What are the Tax Penalties of Getting a 401K Loan?
A 401k loan is a tool that was developed to give people access to their retirement before they turn 59 1/2. It is designed to give you access as a loan that will be repaid on specific terms. It is similar to obtaining a loan from the bank except you will just repay your retirement instead of a lender. It should not be done frivolously and without a very good reason. Many people worry about the tax penalties and implications associated with a 401k loan. Consider these factors before taking money out of your retirement plan.
Are There Penalties?
There are no specific penalties associated with a 401k loan. Many people confuse a 401k loan with cashing out your 401k. If you cash out your 401k before you are 59 1/2, there will be a 10% early distribution penalty. In addition to a 10% penalty, you will have to pay taxes on the amount. This usually means that you will lose almost half of your 401k before you can spend any of it. Therefore, a cash out is not a good idea. However a 401k loan does not incur any penalties. With that being said, there are negative tax implications in other forms though.
Repaying the Loan
Getting the money into your 401k initially was easy. You just set up a percentage of your paycheck that you wanted to deduct and it automatically went in. This money was sent into the 401k before taxes were taken out, so you probably didn't even miss it. However, repaying the loan will not be so easy. When you repay a loan, you are paying it with after-tax dollars. This means, it will take you a lot longer to repay the debt than normal. For example, in order for you to pay back $100 of loan, you might have to make around $125 actual dollars. The tax comes out of your paycheck and then you make a payment with interest back to the 401k.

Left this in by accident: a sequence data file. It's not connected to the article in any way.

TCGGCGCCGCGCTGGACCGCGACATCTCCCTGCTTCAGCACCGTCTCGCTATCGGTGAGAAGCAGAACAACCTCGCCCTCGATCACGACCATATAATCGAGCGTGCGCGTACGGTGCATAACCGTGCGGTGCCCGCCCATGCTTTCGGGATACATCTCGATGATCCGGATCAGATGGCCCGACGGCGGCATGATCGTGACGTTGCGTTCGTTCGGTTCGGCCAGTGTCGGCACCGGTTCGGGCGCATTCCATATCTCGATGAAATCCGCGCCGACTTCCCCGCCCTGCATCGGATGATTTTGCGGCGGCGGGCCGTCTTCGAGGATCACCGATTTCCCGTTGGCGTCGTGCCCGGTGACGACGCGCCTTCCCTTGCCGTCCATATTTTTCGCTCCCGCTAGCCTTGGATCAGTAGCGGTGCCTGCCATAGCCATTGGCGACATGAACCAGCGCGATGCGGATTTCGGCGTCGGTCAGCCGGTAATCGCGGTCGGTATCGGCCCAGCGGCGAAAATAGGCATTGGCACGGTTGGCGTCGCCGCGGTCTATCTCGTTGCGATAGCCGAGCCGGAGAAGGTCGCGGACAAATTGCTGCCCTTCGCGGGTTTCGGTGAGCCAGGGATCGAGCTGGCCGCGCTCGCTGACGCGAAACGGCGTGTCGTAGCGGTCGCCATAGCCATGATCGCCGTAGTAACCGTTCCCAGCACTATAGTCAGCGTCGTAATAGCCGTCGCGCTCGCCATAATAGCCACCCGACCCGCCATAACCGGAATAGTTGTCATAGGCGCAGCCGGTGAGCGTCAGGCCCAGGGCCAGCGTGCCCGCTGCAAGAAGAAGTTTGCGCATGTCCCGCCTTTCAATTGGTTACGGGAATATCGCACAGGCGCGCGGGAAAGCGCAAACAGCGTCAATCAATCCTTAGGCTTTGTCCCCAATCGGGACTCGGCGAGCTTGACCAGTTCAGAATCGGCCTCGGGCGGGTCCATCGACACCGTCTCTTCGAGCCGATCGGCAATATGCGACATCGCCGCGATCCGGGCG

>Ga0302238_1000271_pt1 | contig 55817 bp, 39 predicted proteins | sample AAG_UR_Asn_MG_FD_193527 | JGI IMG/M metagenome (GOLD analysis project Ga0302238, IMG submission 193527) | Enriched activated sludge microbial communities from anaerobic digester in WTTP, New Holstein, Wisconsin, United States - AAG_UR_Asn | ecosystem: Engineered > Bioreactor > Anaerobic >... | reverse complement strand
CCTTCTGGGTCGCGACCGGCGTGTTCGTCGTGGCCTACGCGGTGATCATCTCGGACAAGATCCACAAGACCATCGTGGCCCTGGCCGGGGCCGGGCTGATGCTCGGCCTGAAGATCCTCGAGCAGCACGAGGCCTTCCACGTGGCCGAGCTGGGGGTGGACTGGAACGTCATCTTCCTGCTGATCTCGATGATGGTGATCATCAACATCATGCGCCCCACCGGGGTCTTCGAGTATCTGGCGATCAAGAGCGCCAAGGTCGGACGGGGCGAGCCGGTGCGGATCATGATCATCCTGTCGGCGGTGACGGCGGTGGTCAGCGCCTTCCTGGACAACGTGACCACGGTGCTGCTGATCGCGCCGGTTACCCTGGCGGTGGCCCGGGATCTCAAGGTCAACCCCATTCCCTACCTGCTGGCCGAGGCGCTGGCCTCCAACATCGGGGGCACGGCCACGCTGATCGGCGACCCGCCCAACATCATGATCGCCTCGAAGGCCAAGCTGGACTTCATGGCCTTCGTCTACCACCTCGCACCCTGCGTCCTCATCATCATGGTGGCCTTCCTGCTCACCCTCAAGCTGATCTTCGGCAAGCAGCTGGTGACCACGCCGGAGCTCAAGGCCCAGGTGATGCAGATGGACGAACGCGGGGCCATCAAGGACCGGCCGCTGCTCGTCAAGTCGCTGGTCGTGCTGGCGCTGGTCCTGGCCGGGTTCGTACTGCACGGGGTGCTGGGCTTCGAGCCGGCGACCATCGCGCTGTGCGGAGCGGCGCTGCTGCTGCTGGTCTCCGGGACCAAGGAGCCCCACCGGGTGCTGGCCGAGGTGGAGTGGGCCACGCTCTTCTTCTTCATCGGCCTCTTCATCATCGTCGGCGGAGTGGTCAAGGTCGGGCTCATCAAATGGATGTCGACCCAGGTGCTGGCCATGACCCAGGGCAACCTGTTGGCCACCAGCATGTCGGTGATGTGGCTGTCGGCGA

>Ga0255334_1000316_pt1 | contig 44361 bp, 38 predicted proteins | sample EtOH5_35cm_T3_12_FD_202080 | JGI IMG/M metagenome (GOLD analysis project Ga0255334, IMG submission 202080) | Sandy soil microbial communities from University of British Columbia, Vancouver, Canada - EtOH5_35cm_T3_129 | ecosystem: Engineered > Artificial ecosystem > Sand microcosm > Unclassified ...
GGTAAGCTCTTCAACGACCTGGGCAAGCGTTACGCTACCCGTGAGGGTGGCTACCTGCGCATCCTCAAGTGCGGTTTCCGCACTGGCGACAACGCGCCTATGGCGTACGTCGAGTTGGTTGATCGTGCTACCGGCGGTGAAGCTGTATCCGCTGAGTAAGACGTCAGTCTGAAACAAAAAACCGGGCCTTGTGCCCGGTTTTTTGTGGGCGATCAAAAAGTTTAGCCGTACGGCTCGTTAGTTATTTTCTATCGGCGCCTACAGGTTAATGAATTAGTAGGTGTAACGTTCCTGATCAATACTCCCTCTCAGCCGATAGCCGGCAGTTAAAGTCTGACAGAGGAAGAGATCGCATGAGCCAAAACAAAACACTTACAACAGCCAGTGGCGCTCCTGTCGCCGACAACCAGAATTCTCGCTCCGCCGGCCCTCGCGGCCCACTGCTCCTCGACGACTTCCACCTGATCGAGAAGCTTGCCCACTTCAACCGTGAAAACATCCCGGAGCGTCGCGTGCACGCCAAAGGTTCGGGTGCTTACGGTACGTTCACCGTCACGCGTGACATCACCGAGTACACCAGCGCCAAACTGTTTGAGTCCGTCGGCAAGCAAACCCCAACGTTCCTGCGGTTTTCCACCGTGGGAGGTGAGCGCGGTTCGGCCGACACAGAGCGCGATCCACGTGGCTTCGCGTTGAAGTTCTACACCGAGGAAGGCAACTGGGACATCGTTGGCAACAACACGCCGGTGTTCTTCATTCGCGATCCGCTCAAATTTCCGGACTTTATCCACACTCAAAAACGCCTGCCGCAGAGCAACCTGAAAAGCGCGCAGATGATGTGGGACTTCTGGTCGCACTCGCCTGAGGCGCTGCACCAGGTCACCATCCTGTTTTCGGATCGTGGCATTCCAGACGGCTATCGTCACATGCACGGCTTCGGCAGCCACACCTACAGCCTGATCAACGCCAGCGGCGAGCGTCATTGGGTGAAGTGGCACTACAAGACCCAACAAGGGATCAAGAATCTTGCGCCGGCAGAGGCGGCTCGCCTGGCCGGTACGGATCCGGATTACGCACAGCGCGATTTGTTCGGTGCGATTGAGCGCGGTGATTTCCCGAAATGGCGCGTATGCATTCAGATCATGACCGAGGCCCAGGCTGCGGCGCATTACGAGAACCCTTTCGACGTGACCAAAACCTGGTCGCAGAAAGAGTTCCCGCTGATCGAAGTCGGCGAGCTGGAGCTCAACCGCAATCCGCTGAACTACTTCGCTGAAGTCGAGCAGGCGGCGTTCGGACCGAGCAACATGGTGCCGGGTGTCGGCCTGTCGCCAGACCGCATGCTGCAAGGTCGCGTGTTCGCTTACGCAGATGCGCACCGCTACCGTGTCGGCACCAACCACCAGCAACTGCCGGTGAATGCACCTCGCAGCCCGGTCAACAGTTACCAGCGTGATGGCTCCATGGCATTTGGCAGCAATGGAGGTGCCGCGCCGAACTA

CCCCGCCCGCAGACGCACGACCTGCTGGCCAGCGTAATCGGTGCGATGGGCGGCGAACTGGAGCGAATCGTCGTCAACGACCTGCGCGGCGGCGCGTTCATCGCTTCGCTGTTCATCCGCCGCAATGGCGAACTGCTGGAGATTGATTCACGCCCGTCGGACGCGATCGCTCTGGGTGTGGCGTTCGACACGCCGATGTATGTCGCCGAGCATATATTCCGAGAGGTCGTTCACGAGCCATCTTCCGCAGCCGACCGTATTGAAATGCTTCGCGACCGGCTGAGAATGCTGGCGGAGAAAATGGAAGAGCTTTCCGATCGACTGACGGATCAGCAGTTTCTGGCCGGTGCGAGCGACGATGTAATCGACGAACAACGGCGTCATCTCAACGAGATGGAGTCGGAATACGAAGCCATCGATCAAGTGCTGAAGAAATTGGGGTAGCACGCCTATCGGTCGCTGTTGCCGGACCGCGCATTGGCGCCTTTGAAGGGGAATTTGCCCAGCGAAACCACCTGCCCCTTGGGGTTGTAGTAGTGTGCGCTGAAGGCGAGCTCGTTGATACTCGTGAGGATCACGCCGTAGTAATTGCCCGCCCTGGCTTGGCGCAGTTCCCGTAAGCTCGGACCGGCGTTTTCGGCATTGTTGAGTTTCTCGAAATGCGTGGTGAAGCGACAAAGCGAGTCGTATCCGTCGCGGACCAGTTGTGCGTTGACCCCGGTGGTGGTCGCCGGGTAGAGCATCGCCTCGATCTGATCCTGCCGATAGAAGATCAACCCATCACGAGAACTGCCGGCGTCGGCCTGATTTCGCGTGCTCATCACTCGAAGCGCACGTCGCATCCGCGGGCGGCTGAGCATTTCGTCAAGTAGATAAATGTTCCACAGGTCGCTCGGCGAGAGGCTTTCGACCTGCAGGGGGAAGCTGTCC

Not Tax Deductible
Another negative tax implication associated with a 401k loan is that the interest that you repay is not tax deductible. You will pay yourself a rate of return around 6 or 7 percent. When it comes time to do your taxes, none of that can be deducted. With other forms of interest such as a mortgage or student loan, you can deduct it from income taxes and the hit will not be as hard. However, this type of loan does not enjoy that luxury. So you have to pay it back with after-tax dollars and you cannot deduct it. The government has set it up to discourage 401k loans at any point. A better alternative may be to take out a home equity loan as the interest can be deducted.
Should You Borrow?
The question of whether or not you should take out a 401k loan is one that has to be answered individually. As a general rule, it is not a good idea. If you can come up with the money you need from any other source, it would probably be better. However, if you are in dire need of the money, it can be a good alternative.